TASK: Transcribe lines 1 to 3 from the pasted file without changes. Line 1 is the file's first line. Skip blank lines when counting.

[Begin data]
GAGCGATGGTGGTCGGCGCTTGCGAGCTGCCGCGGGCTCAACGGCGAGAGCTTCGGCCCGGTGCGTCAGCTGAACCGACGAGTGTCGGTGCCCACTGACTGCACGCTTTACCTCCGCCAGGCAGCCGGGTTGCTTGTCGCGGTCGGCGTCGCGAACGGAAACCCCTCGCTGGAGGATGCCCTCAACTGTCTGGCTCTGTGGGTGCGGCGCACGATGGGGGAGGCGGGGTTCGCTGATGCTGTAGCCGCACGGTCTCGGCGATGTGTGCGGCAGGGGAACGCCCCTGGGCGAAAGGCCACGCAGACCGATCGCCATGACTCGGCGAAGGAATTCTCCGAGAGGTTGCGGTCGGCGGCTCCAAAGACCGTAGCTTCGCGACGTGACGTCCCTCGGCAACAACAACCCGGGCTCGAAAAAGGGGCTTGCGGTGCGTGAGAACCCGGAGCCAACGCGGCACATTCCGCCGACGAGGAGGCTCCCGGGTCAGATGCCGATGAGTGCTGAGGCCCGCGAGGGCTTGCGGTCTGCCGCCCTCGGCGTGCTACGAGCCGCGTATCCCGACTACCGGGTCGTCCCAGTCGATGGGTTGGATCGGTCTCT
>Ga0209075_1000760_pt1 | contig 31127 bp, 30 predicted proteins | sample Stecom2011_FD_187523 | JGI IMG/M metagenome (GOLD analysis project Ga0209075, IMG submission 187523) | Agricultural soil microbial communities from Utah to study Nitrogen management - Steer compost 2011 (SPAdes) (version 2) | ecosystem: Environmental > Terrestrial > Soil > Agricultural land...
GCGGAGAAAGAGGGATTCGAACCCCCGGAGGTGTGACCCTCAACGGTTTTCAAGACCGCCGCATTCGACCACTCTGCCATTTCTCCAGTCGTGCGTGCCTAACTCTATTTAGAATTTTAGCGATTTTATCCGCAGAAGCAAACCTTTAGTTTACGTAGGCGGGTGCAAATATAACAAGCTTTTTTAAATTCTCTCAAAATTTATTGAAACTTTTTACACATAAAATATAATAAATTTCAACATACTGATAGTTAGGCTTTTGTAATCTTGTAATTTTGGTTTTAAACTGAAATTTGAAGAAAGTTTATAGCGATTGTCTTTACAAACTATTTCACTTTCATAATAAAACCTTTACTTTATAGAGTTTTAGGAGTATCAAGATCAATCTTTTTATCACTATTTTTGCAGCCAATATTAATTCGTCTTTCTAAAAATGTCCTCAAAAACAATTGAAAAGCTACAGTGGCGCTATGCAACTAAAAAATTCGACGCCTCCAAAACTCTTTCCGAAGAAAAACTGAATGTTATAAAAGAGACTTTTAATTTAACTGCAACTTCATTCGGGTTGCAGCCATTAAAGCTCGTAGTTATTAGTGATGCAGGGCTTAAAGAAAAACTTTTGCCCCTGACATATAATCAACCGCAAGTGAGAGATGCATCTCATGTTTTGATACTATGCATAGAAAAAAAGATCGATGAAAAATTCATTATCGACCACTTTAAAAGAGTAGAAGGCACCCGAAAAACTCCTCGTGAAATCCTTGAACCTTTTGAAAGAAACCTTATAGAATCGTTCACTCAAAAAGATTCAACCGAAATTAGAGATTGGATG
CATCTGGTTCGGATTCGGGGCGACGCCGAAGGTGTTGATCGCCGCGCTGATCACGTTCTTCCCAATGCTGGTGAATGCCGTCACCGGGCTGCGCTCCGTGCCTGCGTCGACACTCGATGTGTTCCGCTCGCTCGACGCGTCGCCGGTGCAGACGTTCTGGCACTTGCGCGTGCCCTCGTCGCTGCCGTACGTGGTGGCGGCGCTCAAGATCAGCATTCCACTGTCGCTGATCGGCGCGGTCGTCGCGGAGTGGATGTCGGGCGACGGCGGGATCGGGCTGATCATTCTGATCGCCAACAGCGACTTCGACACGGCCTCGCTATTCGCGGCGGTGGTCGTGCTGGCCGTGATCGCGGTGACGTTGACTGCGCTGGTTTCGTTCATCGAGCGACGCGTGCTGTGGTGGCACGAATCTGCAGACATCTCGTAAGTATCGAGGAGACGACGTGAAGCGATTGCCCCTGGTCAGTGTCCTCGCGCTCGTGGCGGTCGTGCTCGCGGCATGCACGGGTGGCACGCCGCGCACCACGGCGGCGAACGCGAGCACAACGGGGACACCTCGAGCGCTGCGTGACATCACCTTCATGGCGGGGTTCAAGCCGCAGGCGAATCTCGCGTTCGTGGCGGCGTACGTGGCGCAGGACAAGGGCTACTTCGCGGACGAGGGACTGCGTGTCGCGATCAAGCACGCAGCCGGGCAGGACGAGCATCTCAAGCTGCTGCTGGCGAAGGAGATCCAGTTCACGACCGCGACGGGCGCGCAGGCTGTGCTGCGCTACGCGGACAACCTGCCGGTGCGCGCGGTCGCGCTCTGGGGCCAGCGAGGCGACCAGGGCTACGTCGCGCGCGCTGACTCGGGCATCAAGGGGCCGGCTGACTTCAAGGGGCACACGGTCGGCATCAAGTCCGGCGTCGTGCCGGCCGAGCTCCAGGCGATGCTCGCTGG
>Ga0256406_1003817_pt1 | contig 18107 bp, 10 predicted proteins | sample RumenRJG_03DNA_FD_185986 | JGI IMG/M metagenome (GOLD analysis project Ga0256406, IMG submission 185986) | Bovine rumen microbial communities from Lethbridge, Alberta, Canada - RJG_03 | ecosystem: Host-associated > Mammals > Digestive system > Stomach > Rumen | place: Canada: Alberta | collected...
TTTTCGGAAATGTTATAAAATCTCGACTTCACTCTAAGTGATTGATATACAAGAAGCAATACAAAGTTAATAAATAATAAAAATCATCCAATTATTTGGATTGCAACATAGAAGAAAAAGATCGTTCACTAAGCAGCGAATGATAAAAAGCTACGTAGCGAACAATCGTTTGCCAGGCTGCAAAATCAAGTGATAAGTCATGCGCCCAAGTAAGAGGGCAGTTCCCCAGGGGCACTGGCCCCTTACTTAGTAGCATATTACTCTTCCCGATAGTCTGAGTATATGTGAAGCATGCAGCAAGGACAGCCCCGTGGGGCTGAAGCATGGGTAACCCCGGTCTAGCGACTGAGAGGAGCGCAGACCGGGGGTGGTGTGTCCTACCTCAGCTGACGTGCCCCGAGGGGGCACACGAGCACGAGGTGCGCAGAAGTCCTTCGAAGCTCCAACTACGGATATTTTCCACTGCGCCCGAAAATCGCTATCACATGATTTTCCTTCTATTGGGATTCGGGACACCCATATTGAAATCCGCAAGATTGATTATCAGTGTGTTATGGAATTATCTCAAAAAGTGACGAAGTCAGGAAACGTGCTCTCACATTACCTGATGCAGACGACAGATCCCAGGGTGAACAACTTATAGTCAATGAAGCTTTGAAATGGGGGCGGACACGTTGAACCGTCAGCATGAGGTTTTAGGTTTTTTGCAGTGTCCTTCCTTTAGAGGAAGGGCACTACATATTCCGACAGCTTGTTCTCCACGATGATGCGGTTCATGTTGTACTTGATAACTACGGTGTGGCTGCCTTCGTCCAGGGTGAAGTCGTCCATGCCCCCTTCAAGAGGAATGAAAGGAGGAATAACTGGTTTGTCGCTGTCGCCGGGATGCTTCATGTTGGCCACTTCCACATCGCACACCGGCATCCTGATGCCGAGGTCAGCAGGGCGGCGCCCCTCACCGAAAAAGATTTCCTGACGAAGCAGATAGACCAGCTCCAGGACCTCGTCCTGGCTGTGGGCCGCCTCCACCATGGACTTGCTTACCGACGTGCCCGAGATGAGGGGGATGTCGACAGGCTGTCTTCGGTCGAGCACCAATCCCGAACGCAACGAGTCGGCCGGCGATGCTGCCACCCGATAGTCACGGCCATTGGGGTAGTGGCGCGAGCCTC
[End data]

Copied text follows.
GAGCGATGGTGGTCGGCGCTTGCGAGCTGCCGCGGGCTCAACGGCGAGAGCTTCGGCCCGGTGCGTCAGCTGAACCGACGAGTGTCGGTGCCCACTGACTGCACGCTTTACCTCCGCCAGGCAGCCGGGTTGCTTGTCGCGGTCGGCGTCGCGAACGGAAACCCCTCGCTGGAGGATGCCCTCAACTGTCTGGCTCTGTGGGTGCGGCGCACGATGGGGGAGGCGGGGTTCGCTGATGCTGTAGCCGCACGGTCTCGGCGATGTGTGCGGCAGGGGAACGCCCCTGGGCGAAAGGCCACGCAGACCGATCGCCATGACTCGGCGAAGGAATTCTCCGAGAGGTTGCGGTCGGCGGCTCCAAAGACCGTAGCTTCGCGACGTGACGTCCCTCGGCAACAACAACCCGGGCTCGAAAAAGGGGCTTGCGGTGCGTGAGAACCCGGAGCCAACGCGGCACATTCCGCCGACGAGGAGGCTCCCGGGTCAGATGCCGATGAGTGCTGAGGCCCGCGAGGGCTTGCGGTCTGCCGCCCTCGGCGTGCTACGAGCCGCGTATCCCGACTACCGGGTCGTCCCAGTCGATGGGTTGGATCGGTCTCT
>Ga0209075_1000760_pt1 | contig 31127 bp, 30 predicted proteins | sample Stecom2011_FD_187523 | JGI IMG/M metagenome (GOLD analysis project Ga0209075, IMG submission 187523) | Agricultural soil microbial communities from Utah to study Nitrogen management - Steer compost 2011 (SPAdes) (version 2) | ecosystem: Environmental > Terrestrial > Soil > Agricultural land...
GCGGAGAAAGAGGGATTCGAACCCCCGGAGGTGTGACCCTCAACGGTTTTCAAGACCGCCGCATTCGACCACTCTGCCATTTCTCCAGTCGTGCGTGCCTAACTCTATTTAGAATTTTAGCGATTTTATCCGCAGAAGCAAACCTTTAGTTTACGTAGGCGGGTGCAAATATAACAAGCTTTTTTAAATTCTCTCAAAATTTATTGAAACTTTTTACACATAAAATATAATAAATTTCAACATACTGATAGTTAGGCTTTTGTAATCTTGTAATTTTGGTTTTAAACTGAAATTTGAAGAAAGTTTATAGCGATTGTCTTTACAAACTATTTCACTTTCATAATAAAACCTTTACTTTATAGAGTTTTAGGAGTATCAAGATCAATCTTTTTATCACTATTTTTGCAGCCAATATTAATTCGTCTTTCTAAAAATGTCCTCAAAAACAATTGAAAAGCTACAGTGGCGCTATGCAACTAAAAAATTCGACGCCTCCAAAACTCTTTCCGAAGAAAAACTGAATGTTATAAAAGAGACTTTTAATTTAACTGCAACTTCATTCGGGTTGCAGCCATTAAAGCTCGTAGTTATTAGTGATGCAGGGCTTAAAGAAAAACTTTTGCCCCTGACATATAATCAACCGCAAGTGAGAGATGCATCTCATGTTTTGATACTATGCATAGAAAAAAAGATCGATGAAAAATTCATTATCGACCACTTTAAAAGAGTAGAAGGCACCCGAAAAACTCCTCGTGAAATCCTTGAACCTTTTGAAAGAAACCTTATAGAATCGTTCACTCAAAAAGATTCAACCGAAATTAGAGATTGGATG